High-density Energy Storage: Better Batteries through Simulation
|The figure shows the different ways lithium (Li) might diffuse between sites in the structure. The calculations revealed that the rate-limiting step for Li diffusion in this case becomes Li migrating from the Li2 site to Li3 site, because Li can easily go between Li3 sites using the path labeled as the ‘inside’ mechanism. This figure was generated by Charles Moore using data from calculations run at TACC.|
Most of our world is concerned with the organic chemistry of sustaining our lives. But most of the Earth — in fact most of the universe — is made up of inorganic materials formed by geological or cosmological processes. Despite their variety, all inorganic materials are composed of a not-so-terribly-large number of inorganic compounds: 50,000 to 200,000 depending on how you count. People have been studying these materials for millennia, but less than one percent of these have had their properties explored.
Gerbrand Ceder, professor of materials science and engineering at the Massachusetts Institute of Technology (MIT), aims to change that. You don’t want to calculate the elastic quotient of 50,000 materials in your head, but it’s not impossible for the world’s most powerful supercomputers, Ceder says. He estimates that the Ranger supercomputer at the Texas Advanced Computing Center could calculate a given property for all known compounds in 80 hours, and Ranger is just one of a pantheon of powerful systems in the U.S.
A new day is dawning in materials science, an interdisciplinary field that investigates the relationship between the structure of materials at atomic or molecular scales and their bulk properties. Thanks to the enormous advanced computing resources funded by the Department of Energy (DOE) and the National Science Foundation (NSF), discoveries are now only a simulation away.
Ceder and his research team’s computer-based investigations into new forms of lithium ion interfaces recently led to the discovery of a novel high-density cathode material with improved characteristics, as well as insights into the pathways by which lithium and other elements cycle through batteries. The findings were reported in the Journal of The Electrochemical Society in March 2012.
“The nice thing about computations is that they tell you what may be possible,” Ceder said. “Having it available really helps you organize your work and thinking.”
Ceder hopes this incredible rate of discovery and rapid prototyping will lead to swift advances in the areas that matter most to people, among them sustainable energy production. Breakthroughs in energy density are required if the nation is to achieve large-scale acceptability of electric cars. To stabilize the country’s electric power grid using batteries would require materials that can run for decades — a far cry from today’s technologies.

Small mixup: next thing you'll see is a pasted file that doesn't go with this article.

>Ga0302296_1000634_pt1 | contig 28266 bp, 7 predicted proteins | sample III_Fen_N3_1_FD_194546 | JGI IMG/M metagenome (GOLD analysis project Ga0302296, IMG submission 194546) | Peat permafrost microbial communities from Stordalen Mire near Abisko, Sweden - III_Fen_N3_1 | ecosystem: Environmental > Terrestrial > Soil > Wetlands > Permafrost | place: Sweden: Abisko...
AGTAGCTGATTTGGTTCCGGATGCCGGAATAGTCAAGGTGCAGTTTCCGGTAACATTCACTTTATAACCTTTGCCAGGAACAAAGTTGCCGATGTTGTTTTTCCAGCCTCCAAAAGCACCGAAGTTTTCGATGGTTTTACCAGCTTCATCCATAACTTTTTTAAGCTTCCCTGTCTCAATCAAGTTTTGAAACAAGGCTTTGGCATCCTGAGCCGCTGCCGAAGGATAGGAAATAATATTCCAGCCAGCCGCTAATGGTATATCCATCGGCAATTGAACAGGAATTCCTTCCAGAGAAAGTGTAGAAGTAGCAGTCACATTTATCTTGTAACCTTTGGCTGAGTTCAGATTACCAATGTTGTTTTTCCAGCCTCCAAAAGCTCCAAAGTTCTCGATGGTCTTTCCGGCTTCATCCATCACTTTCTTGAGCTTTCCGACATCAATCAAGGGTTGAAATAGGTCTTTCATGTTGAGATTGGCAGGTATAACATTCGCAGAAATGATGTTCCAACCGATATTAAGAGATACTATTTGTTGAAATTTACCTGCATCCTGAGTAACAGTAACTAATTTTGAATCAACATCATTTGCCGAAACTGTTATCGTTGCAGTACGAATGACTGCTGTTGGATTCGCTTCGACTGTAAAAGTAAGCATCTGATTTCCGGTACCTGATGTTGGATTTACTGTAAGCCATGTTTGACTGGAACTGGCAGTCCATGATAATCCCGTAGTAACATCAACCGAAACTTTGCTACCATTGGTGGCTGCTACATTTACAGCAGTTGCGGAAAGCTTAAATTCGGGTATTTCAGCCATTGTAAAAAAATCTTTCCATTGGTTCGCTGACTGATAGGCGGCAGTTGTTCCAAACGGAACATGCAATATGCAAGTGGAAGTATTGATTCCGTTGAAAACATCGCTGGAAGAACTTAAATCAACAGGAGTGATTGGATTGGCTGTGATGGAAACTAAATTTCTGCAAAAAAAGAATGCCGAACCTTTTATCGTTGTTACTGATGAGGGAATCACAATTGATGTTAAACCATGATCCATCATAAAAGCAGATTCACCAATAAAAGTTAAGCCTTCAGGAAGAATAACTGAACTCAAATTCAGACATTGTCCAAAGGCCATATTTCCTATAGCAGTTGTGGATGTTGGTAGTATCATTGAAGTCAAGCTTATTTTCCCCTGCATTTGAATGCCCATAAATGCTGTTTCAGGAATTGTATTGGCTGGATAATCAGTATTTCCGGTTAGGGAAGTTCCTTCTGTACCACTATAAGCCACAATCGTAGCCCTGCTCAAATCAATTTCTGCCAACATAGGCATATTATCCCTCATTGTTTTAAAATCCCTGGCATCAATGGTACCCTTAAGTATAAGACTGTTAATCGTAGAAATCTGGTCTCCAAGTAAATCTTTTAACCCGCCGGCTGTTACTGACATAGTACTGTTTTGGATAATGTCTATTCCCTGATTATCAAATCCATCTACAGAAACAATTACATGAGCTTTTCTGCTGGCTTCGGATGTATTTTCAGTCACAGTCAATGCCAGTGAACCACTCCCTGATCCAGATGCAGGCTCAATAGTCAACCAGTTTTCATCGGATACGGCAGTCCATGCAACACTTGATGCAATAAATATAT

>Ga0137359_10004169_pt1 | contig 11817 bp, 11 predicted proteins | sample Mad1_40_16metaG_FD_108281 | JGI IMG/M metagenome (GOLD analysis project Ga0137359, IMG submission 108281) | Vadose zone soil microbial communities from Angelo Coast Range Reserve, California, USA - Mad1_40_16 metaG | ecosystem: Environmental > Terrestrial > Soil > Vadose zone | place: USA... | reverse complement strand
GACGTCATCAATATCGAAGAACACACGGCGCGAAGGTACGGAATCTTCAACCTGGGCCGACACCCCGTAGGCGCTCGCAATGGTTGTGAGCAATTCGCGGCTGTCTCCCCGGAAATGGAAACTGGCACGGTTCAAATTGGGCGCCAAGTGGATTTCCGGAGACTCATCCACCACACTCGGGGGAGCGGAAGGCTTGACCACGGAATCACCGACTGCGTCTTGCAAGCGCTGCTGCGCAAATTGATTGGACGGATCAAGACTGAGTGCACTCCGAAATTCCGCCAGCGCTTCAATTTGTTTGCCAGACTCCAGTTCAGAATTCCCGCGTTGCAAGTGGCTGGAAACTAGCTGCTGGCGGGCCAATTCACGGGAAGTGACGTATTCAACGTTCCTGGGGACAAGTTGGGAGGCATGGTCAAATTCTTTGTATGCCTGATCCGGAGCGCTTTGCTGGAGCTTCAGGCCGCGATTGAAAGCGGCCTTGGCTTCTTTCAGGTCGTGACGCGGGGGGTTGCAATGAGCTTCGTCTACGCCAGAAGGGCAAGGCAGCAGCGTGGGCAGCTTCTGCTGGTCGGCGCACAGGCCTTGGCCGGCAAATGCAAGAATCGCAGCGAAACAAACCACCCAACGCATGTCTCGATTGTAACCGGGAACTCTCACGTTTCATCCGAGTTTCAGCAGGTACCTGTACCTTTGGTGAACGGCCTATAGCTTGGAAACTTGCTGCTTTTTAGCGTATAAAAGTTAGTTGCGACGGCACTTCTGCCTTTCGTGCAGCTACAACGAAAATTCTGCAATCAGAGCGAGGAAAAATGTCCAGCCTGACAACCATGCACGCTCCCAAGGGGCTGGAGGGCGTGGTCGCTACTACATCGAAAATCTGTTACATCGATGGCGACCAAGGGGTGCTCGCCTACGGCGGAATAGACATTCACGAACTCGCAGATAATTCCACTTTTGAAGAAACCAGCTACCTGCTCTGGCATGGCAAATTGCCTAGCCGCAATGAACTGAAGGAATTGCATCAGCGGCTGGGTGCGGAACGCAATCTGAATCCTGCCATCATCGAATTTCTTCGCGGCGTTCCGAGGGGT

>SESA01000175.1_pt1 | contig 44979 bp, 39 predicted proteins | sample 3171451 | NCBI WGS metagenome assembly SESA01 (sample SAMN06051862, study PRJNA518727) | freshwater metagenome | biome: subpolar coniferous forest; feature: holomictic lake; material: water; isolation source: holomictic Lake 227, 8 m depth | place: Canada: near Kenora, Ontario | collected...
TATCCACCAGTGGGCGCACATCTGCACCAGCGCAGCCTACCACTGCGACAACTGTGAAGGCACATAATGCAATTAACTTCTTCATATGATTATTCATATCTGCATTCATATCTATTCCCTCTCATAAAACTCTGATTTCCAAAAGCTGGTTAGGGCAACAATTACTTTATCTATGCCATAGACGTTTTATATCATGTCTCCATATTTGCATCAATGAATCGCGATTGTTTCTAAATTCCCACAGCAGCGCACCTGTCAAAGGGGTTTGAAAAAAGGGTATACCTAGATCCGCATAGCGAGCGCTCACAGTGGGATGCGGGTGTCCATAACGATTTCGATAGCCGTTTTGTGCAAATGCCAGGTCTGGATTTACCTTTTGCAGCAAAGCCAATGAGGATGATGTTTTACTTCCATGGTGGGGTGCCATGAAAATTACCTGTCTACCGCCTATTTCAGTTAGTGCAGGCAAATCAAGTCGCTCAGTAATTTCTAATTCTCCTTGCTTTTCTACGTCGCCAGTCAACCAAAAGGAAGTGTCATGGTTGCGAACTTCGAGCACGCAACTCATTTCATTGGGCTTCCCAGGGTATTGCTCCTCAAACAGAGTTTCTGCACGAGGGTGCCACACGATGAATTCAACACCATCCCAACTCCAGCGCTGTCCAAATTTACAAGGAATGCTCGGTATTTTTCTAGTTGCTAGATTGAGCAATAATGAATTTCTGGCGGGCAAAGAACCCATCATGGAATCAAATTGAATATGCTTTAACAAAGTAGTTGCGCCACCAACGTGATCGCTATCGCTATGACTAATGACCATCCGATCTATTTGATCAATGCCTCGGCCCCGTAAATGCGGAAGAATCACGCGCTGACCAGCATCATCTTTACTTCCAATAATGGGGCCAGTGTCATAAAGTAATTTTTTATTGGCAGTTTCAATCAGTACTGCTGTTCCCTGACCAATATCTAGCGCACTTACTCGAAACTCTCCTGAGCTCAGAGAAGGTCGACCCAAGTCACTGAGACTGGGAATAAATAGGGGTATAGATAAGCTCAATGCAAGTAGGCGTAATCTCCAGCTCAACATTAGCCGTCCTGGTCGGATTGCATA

In their paper, Ceder and his team describe the creation of Li9M3(P2O7)3(PO4)2 or lithium pyrophosphate — a new material that never existed before — by means of artificial intelligence calculations performed on local clusters at MIT. The algorithm alters existing materials to produce new structures that are stable and display new and improved attributes.
“I’ve been in this field for 20 years, and I never would have dreamed of this material,” Ceder said. “But the computer came up with it all of its own.”
They then turned to the Ranger supercomputer at TACC, a system supported by the National Science Foundation, to perform diffusion calculations for the new material. The simulations on Ranger led the scientists to understand why the material worked better than its less-complex relatives, and how it can be improved further.
The researchers then synthesized and tested the material in the lab. It produced excellent energy density (the amount of power stored in a given system per unit volume), matching the simulations.
“The TACC resources helped us to evaluate lithium diffusivity in our predicted (and subsequently experimentally-realized) Li9V3(P2O7)3(PO4)2 material for use as battery cathodes,” said Anubhav Jain, co-author of the paper and discoverer of the new compound.
“These calculations clarified that lithium diffusion in this material probably does not occur down 1D channels, as it might first appear from visual inspection. Rather, almost all diffusion is expected to be 2D within lithium layers. Future efforts to improve diffusion in this material might focus on tuning layer spacing as was previously realized for layered metal oxides,” he said.
In the past, it took an average of 18 years from the discovery of a new material to its commercialization, “an excruciating amount of time,” Ceder said. Rapid computational search and exploration has changed all that. In the last 18 months, the start-up company Ceder co-founded, Pellion Technologies, has patented more insertion cathodes for experimental magnesium batteries than have been invented for lithium ion batteries in the last 25 years.
Ceder is attempting to bring these tools and results to the public. As one of the leads on the DOE-funded Materials Project, he uses high-throughput methods to predict properties that are important to industry for all known materials.
“Nobody wants to make a scientific career filling in missing data, but it is enormously useful as people go and design materials,” Ceder said. “It’s often this basic information that they need.”
The road from a predicted material to a breakthrough product is still long and winding, but Ceder is absolutely ebullient about the prospect of facing these challenges.
“It’s so exciting that we can actually design materials in a computer and go and make them,” Ceder said. “For a lot of fields of engineering, that seems so obvious: you can design a building and build it. But in materials science, that has almost never been done. We’re entering an era of designer materials. I set up my career with that goal, and we really are in that era now.”